Antarctica Not Immune to Warming
WASHINGTON - The Earth's lone holdout to climate change, Antarctica, is actually warming, says a new study in today's edition of the journal Nature.
Scientists had long thought that while some isolated parts of Antarctica had been warming, much of the continent had been cooling over the past 50 years. But the new analysis found that since 1957, when measured as a whole, the continent's temperature has risen about 1 degree Fahrenheit .
"The thing you hear all the time is that Antarctica is cooling - and that's not the case," says study lead author Eric Steig, a University of Washington professor of Earth and space sciences. "If anything, it's the reverse, but it's more complex than that. Antarctica isn't warming at the same rate everywhere."
Perhaps most troubling is that "a fairly large part of West Antarctica is warming more than we realized," says study co-author Michael Mann, a climatologist at Pennsylvania State University.Scientists say West Antarctica is the ice sheet most susceptible to a possible collapse in the future due to warming global temperatures. If the ice sheet collapsed, it would cause cataclysmic sea-level rise around the world.
Researchers in this study developed a new technique that combined data from satellites and automated weather stations in Antarctica to make what they say is the best estimate of the continent's temperature so far. However, there are very few weather stations on Antarctica, and the satellite data have been available for only the past 25 years.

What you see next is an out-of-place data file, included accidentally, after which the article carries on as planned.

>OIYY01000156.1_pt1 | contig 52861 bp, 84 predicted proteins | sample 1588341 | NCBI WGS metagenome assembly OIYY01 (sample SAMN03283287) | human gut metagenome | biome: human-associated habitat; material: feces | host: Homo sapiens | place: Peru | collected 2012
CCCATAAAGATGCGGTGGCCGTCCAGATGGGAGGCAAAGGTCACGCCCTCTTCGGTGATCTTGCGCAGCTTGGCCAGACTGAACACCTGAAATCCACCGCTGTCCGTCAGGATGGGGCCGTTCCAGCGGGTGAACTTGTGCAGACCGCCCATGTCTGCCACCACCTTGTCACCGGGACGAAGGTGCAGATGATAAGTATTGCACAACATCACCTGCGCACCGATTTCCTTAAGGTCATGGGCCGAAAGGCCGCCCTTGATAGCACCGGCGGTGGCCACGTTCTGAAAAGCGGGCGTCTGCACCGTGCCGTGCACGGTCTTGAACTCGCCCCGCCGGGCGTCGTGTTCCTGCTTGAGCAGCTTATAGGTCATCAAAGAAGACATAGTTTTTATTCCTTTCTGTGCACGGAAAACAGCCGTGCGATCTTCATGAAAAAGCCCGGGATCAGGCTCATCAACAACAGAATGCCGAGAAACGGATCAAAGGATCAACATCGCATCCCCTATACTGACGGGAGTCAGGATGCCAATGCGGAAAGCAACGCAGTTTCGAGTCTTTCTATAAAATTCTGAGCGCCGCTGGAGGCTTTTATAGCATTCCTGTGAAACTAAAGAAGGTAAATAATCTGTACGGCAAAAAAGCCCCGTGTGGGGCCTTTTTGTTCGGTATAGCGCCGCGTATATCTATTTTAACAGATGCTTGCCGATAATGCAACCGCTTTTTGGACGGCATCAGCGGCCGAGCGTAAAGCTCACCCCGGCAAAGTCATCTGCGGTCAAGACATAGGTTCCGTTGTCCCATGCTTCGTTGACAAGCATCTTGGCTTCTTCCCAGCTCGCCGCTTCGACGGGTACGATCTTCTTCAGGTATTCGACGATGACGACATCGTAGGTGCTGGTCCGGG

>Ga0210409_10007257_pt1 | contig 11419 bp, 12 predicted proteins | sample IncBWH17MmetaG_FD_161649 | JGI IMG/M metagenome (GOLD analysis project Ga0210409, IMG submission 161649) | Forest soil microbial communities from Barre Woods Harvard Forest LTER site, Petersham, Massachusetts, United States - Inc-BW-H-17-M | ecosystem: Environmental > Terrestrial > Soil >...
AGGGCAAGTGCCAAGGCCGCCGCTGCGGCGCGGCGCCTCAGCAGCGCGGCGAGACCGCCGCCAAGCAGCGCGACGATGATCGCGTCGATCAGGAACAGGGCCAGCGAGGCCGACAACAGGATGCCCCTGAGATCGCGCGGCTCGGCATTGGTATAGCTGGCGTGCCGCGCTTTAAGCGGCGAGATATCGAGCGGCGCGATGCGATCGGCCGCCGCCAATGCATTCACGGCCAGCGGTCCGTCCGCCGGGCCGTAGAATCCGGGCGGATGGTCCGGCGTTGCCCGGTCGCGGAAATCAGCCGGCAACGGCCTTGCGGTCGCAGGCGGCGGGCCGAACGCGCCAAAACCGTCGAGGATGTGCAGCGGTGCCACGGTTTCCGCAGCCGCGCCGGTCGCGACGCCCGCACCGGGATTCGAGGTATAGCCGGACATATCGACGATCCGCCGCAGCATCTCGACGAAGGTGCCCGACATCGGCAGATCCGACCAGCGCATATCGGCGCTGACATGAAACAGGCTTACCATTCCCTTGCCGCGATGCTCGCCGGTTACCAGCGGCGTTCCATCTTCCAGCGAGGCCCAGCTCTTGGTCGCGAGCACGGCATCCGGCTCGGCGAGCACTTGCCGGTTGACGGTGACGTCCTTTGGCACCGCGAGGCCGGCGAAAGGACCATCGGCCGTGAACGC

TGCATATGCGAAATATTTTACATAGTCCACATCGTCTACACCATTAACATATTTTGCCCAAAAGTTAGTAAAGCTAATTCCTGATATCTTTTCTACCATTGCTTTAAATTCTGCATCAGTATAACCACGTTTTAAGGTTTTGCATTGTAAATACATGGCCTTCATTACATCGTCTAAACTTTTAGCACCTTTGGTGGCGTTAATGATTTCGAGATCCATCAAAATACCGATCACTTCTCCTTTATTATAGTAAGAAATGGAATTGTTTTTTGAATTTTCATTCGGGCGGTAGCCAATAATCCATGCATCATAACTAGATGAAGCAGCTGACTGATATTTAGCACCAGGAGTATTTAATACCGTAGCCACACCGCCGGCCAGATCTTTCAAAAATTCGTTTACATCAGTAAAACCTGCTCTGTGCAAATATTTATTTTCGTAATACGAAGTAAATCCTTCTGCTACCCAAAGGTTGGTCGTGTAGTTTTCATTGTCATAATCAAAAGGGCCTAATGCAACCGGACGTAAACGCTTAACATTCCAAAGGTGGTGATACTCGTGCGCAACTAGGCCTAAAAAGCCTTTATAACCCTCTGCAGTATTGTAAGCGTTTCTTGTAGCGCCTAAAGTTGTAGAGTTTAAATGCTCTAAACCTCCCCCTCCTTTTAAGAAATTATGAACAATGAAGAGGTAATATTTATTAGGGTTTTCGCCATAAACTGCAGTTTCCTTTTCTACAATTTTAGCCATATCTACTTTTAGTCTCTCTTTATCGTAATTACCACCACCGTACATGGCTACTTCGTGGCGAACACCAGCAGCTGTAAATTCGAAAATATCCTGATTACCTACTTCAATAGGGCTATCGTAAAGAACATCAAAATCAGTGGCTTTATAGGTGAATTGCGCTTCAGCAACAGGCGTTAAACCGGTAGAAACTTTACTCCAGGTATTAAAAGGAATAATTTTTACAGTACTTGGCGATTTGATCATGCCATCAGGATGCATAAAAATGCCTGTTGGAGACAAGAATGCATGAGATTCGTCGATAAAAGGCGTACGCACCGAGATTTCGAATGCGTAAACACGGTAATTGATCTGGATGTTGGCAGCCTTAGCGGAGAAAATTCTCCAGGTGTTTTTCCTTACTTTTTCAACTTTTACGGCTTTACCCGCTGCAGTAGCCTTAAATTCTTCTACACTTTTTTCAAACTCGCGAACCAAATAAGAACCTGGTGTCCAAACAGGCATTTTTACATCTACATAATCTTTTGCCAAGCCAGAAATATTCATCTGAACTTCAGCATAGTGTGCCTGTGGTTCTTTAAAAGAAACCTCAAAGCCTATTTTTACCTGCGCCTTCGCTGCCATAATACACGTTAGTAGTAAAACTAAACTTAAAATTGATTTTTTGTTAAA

This troubles some scientists.
"One must be very cautious with such results because they have no real way to be validated," says atmospheric scientist John Christy of the University of Alabama-Huntsville, who was not part of the study. "In other words, we will never know what the temperature was over the very large missing areas that this technique attempts to fill in so that it can be tested back through time."
Researchers had thought Antarctica was getting cooler in part because of the ozone hole over the South Pole. This break in the protective ozone layer brings cooling weather patterns across parts of Antarctica. Steig agrees that the ozone hole has contributed to cooling in East Antarctica.
"However, it seems to have been assumed that the ozone hole was affecting the entire continent, when there wasn't any evidence to support that idea, or even any theory to support it," he adds.
Contributing: Associated Press